Home sales continue to break records, but there's a new calmness in real estate market
Eight months and counting, the Fraser Valley has set yet another record for monthly home sales in April, beating a streak previously set during the boom times of 2015-16.
But there seems to be a new calmness in a real estate market that has recently been so hot that it’s drawn the worried attention of bank economists, credit analysts and national policy-makers.
“We are still seeing multiple-offers situations, but instead, for example, of 10 to 20 offers, it’s sometimes only two or more offers that come in,” said John Corrie of Abbotsford, who’s been a real estate agent since 1967.
There’s also been a slight shift in that “some of the accepted offers are not subject-free. There is a natural correction in the market as more listings are coming for sale,” Corrie added.
There were 5,018 new listings in April in the Fraser Valley, which was up 254 per cent compared with last year, when the market was stalled by the COVID-19 lockdown, but down one per cent compared with the previous month.
Overall, however, the supply of active inventory hit 6,030 in April, making it 20 per cent higher than in March and the highest it’s been in six months. In April, the number of Fraser Valley home sales was up 338 per cent compared with last year, but was nine per cent lower compared with March.
“We’re still getting lots of showings. I just had one that had 19 showings,” said Corrie. “Back two or three months, we were expecting to always get 10, 12, 15 offers, maybe 20 or sometimes 30 offers.
“I would expect, we’ll get maybe two or three or four offers (this time).”
The number of offers has come down, said Corrie, but the “quality” of them hasn’t changed much as buyers have more options from which to choose from. He estimated that some recent homes have sold with offers for “about what the listing prices are or a little more, maybe better by $50,000 or $75,000,” but not the more outlandish overbids of hundreds-of-thousands-of-dollars that had been happening before.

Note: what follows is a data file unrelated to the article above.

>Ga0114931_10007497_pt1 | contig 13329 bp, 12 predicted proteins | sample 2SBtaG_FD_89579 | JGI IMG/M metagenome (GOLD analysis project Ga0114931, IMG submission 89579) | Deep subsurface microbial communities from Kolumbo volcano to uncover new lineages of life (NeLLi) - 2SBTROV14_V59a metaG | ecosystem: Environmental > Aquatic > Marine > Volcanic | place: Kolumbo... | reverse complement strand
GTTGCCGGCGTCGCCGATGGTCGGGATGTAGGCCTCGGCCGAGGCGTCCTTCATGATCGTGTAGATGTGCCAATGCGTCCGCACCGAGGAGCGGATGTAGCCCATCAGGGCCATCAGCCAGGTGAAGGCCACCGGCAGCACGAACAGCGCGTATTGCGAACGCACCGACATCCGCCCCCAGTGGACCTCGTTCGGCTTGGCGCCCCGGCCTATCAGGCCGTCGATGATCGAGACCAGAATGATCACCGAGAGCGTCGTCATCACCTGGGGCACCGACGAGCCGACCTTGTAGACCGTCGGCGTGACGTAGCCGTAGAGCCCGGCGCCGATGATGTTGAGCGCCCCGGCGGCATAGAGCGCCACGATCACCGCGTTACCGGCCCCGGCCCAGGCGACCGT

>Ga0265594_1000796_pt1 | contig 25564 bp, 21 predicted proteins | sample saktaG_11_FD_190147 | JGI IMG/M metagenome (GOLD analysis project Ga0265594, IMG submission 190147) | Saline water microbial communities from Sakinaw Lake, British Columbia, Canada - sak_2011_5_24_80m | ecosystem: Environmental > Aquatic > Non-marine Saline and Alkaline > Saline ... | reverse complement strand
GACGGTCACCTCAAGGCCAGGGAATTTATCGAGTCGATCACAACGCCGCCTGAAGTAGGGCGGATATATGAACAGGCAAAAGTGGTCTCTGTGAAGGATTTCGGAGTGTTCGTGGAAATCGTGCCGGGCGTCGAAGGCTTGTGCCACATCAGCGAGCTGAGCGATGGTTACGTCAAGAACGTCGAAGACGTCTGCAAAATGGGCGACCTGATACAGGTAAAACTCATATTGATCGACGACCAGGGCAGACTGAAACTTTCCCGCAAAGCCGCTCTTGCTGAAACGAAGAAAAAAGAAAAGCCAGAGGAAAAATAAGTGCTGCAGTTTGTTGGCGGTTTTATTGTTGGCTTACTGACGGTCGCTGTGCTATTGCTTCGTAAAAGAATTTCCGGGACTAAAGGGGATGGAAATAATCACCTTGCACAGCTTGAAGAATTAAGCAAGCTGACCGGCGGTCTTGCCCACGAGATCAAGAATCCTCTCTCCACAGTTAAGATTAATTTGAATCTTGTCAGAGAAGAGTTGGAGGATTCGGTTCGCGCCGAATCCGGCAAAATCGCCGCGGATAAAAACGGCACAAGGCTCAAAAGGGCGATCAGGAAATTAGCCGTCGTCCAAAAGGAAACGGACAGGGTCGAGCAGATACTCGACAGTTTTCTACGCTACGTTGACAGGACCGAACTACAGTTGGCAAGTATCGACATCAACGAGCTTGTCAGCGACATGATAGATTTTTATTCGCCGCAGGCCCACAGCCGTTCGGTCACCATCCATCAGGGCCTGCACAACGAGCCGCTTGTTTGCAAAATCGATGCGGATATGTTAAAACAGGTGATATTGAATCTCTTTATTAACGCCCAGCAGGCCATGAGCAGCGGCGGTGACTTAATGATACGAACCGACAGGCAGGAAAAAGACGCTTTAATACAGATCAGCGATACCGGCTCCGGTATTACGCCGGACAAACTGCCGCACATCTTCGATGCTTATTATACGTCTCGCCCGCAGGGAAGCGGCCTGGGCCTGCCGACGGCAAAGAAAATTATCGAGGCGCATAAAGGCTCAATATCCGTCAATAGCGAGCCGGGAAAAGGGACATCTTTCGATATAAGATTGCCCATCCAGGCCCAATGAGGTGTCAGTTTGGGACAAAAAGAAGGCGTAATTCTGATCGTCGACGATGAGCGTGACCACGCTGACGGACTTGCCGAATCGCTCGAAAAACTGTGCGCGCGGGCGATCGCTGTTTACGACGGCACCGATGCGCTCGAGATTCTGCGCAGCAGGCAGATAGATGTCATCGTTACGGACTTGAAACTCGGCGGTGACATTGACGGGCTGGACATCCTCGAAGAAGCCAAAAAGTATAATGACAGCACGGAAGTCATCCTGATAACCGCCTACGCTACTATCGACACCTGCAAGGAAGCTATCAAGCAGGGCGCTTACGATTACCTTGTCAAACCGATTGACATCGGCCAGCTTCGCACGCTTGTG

Meanwhile, the number of residential sales in Greater Vancouver was 4,908 in April, which is 56 per cent higher than the 10-year average and set a new record for the month. This is following sales in March that were 72 per cent above the 10-year average, according to the Real Estate Board of Greater Vancouver.
Just as in the Fraser Valley, more home-sellers in Greater Vancouver are listing their properties. There are currently 10,245 homes listed for sale on the MLS system, a 12 per cent jump compared with March, but still lagging the 10-year April average by 11 per cent.
Condo sales topped all residential types, with 2,289 units exchanging hands in April, followed by 1,655 detached homes and 964 townhouses.
Surrey-based real estate agent Mayur Arora, who handles transactions in Greater Vancouver and the Fraser Valley, agrees that some properties are still seeing multiple offers, but “just not as many.”
“It’s the sentiment itself because there is some chatter of interest rates (possibly) going up,” he said. “Also, in some cases, when I phone a listing agent to see if the property is available or sold, the answer is, ‘We have accepted an offer and subject removal is on … ‘ They don’t say, ‘It’s sold,’ which tells me that the buyers are being a bit more cautious” than they had been in previous months.
Benchmark prices are about two to three per cent higher in April compared with March in Greater Vancouver, depending on housing type. The benchmark price for a detached home in the region is $1,755,500. It’s $900,900 for townhouses and $729,600 for condos.